Elfreth’s Alley in Philadelphia

One last post from Philly! After I checked out Independence Hall I heard a few guides talking about the “our nation’s oldest residential street” nearby. I walked in the 90+ degree heat feeling like I was going to pass out to check out Elfreth’s Alley, how could I miss it?

Since 1702, Elfreth’s Alley has been home to more than 3,000 people. Today thirty-two houses, built between 1728 and 1836, line the alley. They form one of the last intact early American streetscapes in the nation. Elfreth’s Alley is a National Historic Landmark District, one of the first districts that celebrates the lives of everyday Americans. (elfrethsalley.org)

I was struck by the color combinations of the doors and trims. Blues, red, greens and yellows intermix on different doors and shutters. The red door with the blue trim stopped me in my tracks, stunning! And the yellow trim with sage green door, had me thinking of my favorite yellow sofa and my green molding in my den.

I strolled down the cobble stone street entranced by the houses. Each feeling like a character in a play telling a story of the past. Below a few snapshots of the alley.

8 panel blue door and shutters.

Sage green and yellow, what a striking combination!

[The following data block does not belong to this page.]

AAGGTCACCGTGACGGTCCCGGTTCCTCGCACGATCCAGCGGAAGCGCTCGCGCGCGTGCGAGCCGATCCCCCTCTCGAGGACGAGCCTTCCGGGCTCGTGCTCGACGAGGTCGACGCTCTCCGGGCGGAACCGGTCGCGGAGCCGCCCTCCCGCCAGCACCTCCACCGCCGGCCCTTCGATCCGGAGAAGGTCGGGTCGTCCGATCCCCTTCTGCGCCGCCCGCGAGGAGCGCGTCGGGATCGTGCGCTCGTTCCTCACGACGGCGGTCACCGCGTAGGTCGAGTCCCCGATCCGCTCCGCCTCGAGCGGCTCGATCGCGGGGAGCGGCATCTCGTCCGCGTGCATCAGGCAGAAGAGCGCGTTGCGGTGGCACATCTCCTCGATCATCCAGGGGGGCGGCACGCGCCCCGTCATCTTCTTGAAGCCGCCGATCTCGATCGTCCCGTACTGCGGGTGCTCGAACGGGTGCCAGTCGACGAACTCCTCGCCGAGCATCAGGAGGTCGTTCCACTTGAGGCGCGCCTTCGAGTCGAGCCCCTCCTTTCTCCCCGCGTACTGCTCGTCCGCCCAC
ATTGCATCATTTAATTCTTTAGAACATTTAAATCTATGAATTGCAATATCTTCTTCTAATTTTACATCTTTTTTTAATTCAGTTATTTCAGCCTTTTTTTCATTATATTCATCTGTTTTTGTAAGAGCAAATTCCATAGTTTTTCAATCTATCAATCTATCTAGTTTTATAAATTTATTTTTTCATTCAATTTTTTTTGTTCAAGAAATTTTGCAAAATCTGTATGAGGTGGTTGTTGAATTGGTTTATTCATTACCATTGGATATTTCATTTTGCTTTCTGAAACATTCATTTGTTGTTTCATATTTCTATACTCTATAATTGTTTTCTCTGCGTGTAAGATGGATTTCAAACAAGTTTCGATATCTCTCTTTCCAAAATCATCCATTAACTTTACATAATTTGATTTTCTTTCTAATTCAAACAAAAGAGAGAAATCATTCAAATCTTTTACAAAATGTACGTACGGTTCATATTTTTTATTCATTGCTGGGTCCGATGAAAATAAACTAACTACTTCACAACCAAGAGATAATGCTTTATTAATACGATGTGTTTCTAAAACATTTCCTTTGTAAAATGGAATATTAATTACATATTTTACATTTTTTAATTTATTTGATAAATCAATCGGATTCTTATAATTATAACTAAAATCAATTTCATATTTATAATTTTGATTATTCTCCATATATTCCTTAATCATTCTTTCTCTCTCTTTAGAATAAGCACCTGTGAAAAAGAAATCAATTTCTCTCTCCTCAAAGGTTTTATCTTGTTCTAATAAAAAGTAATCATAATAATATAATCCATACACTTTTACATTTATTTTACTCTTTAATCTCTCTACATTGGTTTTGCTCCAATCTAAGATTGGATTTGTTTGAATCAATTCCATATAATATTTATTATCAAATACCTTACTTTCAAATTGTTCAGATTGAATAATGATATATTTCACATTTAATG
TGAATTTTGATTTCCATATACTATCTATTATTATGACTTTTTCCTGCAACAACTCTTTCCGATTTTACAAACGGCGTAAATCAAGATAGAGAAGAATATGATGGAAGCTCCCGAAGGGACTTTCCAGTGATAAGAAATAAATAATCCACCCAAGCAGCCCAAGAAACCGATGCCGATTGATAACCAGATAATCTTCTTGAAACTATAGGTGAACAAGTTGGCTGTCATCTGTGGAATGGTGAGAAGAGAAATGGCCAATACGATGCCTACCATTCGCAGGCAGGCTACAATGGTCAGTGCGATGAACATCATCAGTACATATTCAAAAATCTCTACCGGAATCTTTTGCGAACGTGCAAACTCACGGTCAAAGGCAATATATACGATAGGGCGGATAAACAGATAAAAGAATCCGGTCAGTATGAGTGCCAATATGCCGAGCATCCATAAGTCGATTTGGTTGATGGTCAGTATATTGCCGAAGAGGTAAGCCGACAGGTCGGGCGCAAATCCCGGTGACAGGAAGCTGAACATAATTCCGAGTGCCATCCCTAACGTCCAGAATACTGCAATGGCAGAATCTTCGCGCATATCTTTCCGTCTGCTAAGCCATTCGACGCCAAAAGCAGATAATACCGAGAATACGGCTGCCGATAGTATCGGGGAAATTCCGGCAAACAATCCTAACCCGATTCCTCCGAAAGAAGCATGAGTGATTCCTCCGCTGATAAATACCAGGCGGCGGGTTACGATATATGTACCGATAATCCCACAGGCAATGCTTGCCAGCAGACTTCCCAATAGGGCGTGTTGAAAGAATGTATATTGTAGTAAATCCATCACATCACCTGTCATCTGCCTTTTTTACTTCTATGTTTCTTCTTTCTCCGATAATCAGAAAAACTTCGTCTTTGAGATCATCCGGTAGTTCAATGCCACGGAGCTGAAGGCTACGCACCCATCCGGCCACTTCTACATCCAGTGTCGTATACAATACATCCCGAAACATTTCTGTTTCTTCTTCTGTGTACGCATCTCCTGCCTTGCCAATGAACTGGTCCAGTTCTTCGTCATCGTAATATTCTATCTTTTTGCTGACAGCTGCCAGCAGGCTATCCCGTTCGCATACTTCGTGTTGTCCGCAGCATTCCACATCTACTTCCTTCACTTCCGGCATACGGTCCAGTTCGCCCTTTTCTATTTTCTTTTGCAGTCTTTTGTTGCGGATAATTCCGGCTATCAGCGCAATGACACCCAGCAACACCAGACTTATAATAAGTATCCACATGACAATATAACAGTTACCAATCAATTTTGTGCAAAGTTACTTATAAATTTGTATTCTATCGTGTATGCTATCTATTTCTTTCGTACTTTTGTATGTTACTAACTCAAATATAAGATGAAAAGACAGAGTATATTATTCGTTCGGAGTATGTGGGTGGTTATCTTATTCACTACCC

A red door with blue trim.

A view looking down the alley.

A beautiful eucalyptus green door.

Reds, greens and black.

A blue dutch door, check out the top of the door…Is that a crown?

A brick pathway off the main alley had me dreaming of my someday brick driveway.

Related Posts:
Independence Hall in Philadelphia
Front Door Inspiration in Marblehead
Beacon Hill Exteriors and a Rock Path


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12 Comments

  1. I love Elfreth’s Alley… That little crown looking hardware above the door is for displaying little flags on wooden dowels… That way you can put out four or five little flags at a time.

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  2. Oh…I am so disapointed that I didn’t know about this place when I was in Philadelphia…it is so charming, almost to good to be true. Thank you for sharing it with us.

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  3. I feel your pain Mary. We’re re-clapboarding this fall, so expensive even if you do it yourself. Brick is so beautiful and virtually maintenance free.

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  4. Love, love this! I would live there in a second. I also have been really into (old) brick facades lately – maybe it’s because we’re re-clapboarding our house and I am fantasizing about living in a house that doesn’t have clapboarding. ;)

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